Sierra Leone readies for controversial Ebola lockdown

2014-09-18 15:36
A nurse disinfecting a doctor's protective gear at the French NGO Medecins Sans Frontieres ELWA hospital in Monrovia. (Zoom Dosso, AFP)

A nurse disinfecting a doctor's protective gear at the French NGO Medecins Sans Frontieres ELWA hospital in Monrovia. (Zoom Dosso, AFP)

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Freetown - Sierra Leone prepared on Thursday for an unprecedented three-day nationwide lockdown to contain the deadly spread of the Ebola virus in a controversial move which experts claimed could worsen the epidemic.

The population of six million will be confined to their homes from midnight going into Friday as almost 30 000 volunteers go door-to-door uncovering patients and bodies hidden in people's homes.

"Rain or shine, the shutdown exercise is going to go ahead. During the three days... the job is going to get done," said Steven Gaojia, head of the government's emergency operation centre.

The worst-ever outbreak of Ebola has claimed more than 500 lives in Sierra Leone, one of three countries at the epicentre of the epidemic which has so far killed almost 2 500.

"Ose to Ose Ebola Tok" - "house-to-house Ebola talk" in the widely-spoken Krio language - will see more than 7 000 volunteer teams of four visiting the country's 1.5 million homes.

They will hand out bars of soap and information on how to prevent infection, as well as setting up "neighbourhood watch"-style community Ebola surveillance teams.

The government has said the teams will not enter people's homes and are not tasked with collecting patients or bodies, but will call emergency services or burial teams "if by chance the teams happen to bump into such situations".

Extra beds have been set up at schools and hospitals across the country, including 200 around Freetown, with the government projecting a 15% to 20% upsurge of cases as new patients are discovered.

Curfew 'could backfire badly'

The ministry of health has enlisted 14 burial teams across the Western Area, which includes the capital, and a fleet of motorcyclists to bike specimens from dead bodies straight to laboratories.

Community activists and civil society leaders have been recruited to help thousands of police and soldiers enforce the curfew.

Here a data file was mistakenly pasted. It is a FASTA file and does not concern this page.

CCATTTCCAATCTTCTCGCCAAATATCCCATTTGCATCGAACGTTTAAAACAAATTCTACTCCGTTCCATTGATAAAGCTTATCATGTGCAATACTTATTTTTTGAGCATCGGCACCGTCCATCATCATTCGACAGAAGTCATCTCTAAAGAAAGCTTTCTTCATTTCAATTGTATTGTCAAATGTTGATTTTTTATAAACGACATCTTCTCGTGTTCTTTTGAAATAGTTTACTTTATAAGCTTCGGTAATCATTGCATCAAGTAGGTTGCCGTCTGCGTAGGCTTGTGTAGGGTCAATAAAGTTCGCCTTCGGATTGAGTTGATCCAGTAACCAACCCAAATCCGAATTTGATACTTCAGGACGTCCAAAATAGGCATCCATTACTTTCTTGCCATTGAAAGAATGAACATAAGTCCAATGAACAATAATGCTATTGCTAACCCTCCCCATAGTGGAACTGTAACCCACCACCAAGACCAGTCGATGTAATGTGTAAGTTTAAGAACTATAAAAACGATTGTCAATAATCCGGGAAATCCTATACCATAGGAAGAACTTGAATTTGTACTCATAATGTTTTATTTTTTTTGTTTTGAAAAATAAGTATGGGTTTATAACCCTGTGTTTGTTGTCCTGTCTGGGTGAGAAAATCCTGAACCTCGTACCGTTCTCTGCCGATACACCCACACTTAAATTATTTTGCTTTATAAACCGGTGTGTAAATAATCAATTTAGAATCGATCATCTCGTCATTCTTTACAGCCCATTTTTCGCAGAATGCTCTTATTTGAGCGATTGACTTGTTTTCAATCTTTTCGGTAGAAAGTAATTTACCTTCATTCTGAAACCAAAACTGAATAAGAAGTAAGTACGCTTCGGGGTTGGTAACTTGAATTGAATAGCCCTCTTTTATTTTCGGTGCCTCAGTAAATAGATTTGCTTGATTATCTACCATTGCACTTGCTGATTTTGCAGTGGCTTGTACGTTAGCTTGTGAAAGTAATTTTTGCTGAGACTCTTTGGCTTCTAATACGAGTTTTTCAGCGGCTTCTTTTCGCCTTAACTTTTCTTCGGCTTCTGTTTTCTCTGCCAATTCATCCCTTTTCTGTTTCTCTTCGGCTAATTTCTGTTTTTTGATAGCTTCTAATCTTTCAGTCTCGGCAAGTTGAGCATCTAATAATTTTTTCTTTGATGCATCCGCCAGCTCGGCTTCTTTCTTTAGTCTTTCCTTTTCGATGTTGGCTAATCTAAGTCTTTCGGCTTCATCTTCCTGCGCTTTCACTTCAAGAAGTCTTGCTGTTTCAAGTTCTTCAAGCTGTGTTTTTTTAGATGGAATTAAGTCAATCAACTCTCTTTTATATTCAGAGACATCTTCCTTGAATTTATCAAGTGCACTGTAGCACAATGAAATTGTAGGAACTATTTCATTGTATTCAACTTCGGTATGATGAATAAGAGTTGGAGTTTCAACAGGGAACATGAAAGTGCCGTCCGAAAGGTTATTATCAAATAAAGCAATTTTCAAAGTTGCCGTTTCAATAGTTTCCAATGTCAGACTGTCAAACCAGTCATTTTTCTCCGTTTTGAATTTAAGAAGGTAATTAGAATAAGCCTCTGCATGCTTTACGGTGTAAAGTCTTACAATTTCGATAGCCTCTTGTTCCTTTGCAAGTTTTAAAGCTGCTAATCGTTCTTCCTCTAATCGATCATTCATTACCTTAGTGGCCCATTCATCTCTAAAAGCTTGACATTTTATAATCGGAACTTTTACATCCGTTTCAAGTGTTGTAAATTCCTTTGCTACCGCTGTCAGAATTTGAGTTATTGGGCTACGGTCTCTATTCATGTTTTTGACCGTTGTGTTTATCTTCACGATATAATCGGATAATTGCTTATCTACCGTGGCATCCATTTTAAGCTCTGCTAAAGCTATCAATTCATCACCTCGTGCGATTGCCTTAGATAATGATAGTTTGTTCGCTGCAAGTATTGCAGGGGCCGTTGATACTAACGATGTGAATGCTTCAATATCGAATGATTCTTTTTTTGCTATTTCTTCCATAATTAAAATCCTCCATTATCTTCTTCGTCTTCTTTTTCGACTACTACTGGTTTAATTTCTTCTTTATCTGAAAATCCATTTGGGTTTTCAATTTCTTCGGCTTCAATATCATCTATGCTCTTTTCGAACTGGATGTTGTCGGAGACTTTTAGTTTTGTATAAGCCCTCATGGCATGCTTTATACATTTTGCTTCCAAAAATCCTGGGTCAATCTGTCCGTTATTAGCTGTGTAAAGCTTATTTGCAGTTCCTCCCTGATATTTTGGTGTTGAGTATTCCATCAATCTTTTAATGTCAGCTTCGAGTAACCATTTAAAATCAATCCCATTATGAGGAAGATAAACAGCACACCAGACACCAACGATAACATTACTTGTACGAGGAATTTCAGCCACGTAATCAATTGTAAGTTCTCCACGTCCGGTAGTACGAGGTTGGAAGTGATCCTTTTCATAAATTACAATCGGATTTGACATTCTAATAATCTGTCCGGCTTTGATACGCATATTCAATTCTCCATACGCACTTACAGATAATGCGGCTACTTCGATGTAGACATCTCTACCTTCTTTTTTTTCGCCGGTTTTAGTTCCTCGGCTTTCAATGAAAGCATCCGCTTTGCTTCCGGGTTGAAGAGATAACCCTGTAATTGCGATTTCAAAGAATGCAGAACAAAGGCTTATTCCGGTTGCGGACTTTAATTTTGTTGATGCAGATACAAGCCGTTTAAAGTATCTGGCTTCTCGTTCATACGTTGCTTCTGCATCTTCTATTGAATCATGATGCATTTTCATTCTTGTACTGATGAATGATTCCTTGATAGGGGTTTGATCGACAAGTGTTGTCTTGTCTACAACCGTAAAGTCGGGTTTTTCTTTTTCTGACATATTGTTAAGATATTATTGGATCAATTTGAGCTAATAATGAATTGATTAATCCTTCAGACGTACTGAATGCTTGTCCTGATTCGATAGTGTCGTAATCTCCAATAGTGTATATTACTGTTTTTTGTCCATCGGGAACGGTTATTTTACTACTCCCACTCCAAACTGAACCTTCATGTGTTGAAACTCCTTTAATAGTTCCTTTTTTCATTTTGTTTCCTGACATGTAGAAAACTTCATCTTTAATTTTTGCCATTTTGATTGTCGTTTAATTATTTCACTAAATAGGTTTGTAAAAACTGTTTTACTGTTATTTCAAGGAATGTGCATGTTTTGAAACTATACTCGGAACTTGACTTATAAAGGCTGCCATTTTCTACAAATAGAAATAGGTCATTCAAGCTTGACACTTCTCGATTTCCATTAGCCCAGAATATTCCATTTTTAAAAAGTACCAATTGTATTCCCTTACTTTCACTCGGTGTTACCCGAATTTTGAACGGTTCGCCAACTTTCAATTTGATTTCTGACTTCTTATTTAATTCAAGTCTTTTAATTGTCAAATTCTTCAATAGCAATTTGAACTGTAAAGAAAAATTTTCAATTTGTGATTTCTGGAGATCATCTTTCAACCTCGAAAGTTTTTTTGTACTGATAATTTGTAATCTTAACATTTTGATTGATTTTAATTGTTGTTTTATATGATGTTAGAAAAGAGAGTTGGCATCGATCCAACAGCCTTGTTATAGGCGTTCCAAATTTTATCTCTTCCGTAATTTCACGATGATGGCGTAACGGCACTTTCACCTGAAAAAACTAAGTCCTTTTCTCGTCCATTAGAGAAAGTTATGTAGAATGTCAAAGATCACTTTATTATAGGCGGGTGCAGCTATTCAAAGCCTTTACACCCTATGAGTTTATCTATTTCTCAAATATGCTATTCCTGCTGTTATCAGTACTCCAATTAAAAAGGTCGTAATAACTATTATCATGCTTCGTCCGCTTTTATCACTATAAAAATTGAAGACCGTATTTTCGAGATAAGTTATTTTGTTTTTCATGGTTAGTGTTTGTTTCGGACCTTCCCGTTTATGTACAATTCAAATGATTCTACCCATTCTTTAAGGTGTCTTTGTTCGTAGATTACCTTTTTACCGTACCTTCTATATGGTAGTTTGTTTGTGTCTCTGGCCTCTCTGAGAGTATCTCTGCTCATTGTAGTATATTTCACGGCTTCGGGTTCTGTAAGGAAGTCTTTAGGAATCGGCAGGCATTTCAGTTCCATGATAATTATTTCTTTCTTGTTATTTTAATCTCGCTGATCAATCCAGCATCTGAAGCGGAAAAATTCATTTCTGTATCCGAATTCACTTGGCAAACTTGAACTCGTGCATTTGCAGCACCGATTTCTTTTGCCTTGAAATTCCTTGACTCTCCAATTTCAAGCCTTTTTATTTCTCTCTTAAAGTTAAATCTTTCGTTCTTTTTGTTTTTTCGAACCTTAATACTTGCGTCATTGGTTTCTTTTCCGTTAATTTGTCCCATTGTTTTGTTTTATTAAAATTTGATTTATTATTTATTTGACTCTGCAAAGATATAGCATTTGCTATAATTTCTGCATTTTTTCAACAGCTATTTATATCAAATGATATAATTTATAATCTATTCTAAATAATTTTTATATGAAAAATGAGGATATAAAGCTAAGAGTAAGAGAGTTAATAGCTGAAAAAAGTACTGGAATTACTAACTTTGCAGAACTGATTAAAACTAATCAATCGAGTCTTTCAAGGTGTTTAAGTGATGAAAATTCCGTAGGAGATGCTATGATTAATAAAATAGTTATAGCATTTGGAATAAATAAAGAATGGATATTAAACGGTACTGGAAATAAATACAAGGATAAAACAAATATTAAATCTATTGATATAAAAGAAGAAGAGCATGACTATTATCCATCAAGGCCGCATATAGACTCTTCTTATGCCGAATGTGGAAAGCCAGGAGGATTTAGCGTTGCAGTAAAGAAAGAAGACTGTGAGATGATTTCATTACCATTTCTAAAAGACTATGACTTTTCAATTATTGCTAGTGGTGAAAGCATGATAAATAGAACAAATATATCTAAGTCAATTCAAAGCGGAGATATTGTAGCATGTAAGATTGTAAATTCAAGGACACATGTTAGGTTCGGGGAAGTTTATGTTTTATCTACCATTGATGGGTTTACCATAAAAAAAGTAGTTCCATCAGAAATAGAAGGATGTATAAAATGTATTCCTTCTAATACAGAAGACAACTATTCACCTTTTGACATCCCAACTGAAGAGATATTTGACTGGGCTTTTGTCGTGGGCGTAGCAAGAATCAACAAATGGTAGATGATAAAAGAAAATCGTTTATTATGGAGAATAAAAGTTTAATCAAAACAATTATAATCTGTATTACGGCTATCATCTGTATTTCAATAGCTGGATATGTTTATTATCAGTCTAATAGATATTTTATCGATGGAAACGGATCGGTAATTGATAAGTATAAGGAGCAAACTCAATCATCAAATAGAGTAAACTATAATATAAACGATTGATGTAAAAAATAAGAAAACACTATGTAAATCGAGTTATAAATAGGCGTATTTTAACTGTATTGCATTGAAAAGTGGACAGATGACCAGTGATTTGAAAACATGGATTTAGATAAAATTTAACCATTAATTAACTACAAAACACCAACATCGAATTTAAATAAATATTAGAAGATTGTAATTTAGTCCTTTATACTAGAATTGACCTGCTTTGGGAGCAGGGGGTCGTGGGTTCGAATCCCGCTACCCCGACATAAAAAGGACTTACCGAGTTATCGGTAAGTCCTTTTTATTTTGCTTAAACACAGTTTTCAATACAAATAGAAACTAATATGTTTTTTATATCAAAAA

Health workers, the emergency services and other security forces will be exempt, along with the media and other professionals deemed key workers, while air passengers have been given special dispensation to get to Freetown's airport.

The president was due to launch the shutdown in a televised address to the nation expected on Thursday evening which he has asked tribal chiefs to repeat across the country.

Experts warned however that coercive measures to stem the epidemic, such as confining people to their homes, could backfire badly and would be extremely hard to implement effectively.

Jean-Herve Bradol, a former director of medical aid group Medecins sans Frontiers (MSF) and an emergency physician with experience of working in Africa, said the goal seemed "highly unrealistic".

"The country doesn't have the capacity to visit every household in just three days," he told AFP.

MSF, known in the English-speaking world as Doctors Without Borders, said health workers would find it extremely difficult to accurately identify cases through door-to-door screening.

It warned that lockdowns and quarantines may end up driving people underground "and jeopardise the trust between people and health providers".

"This leads to the concealment of potential cases and ends up spreading the disease further," it said in a statement.

Emergency session

The shutdown has broadly been welcomed by community leaders and local residents of Freetown, however.

"We shall be praying that the operation will end the scrouge. We support the government," said 60-year-old Samuel Johnson, a father-of-three who recently lost a daughter to Ebola.

News of the lockdown has led to a flurry of last-minute shopping in Freetown with large crowds thronging the streets in search of cooking oil, rice, potatoes and yams.

The rush has led to gridlock in parts of the city's already heavily congested roads.

The epidemic, more deadly than all previous outbreaks put together since Ebola was discovered in the Democratic Republic of Congo in 1976, has killed more than half of those infected.

The virus can fell its victims within days, causing severe fever and muscle pain, weakness, vomiting and diarrhoea -- in some cases shutting down organs and causing unstoppable bleeding.

No licenced vaccine or specific treatment regime exists, although experts have stepped up their research in response to the crisis.

The United Nations Security Council was due to hold an emergency session on Thursday to discuss ramping up the global aid response to the crisis.

US President Barack Obama has pledged to send 3 000 military personnel to west Africa to combat the epidemic.

The first French Ebola patient - a female volunteer had contracted the killer virus while on assignment in Liberia - was due to be flown home on Thursday, according to MSF.

Read more on:    un  |  sierra leone  |  health  |  west africa  |  ebola

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